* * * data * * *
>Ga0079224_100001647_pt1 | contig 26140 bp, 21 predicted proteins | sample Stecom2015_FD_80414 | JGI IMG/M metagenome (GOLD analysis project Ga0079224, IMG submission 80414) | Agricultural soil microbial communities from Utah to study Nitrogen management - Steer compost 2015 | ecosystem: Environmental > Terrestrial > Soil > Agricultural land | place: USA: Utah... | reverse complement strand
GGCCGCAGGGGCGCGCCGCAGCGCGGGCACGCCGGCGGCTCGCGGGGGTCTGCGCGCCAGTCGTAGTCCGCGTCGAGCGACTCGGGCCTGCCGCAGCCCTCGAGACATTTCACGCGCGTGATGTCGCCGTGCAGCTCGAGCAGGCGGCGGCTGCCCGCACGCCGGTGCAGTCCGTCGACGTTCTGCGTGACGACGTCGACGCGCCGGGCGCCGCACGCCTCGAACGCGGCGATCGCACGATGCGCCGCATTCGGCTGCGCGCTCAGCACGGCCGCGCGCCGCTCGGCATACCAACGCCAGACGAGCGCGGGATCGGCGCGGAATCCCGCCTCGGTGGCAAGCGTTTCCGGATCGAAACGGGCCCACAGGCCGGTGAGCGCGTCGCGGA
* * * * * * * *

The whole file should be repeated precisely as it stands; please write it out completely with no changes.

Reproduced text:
>Ga0079224_100001647_pt1 | contig 26140 bp, 21 predicted proteins | sample Stecom2015_FD_80414 | JGI IMG/M metagenome (GOLD analysis project Ga0079224, IMG submission 80414) | Agricultural soil microbial communities from Utah to study Nitrogen management - Steer compost 2015 | ecosystem: Environmental > Terrestrial > Soil > Agricultural land | place: USA: Utah... | reverse complement strand
GGCCGCAGGGGCGCGCCGCAGCGCGGGCACGCCGGCGGCTCGCGGGGGTCTGCGCGCCAGTCGTAGTCCGCGTCGAGCGACTCGGGCCTGCCGCAGCCCTCGAGACATTTCACGCGCGTGATGTCGCCGTGCAGCTCGAGCAGGCGGCGGCTGCCCGCACGCCGGTGCAGTCCGTCGACGTTCTGCGTGACGACGTCGACGCGCCGGGCGCCGCACGCCTCGAACGCGGCGATCGCACGATGCGCCGCATTCGGCTGCGCGCTCAGCACGGCCGCGCGCCGCTCGGCATACCAACGCCAGACGAGCGCGGGATCGGCGCGGAATCCCGCCTCGGTGGCAAGCGTTTCCGGATCGAAACGGGCCCACAGGCCGGTGAGCGCGTCGCGGA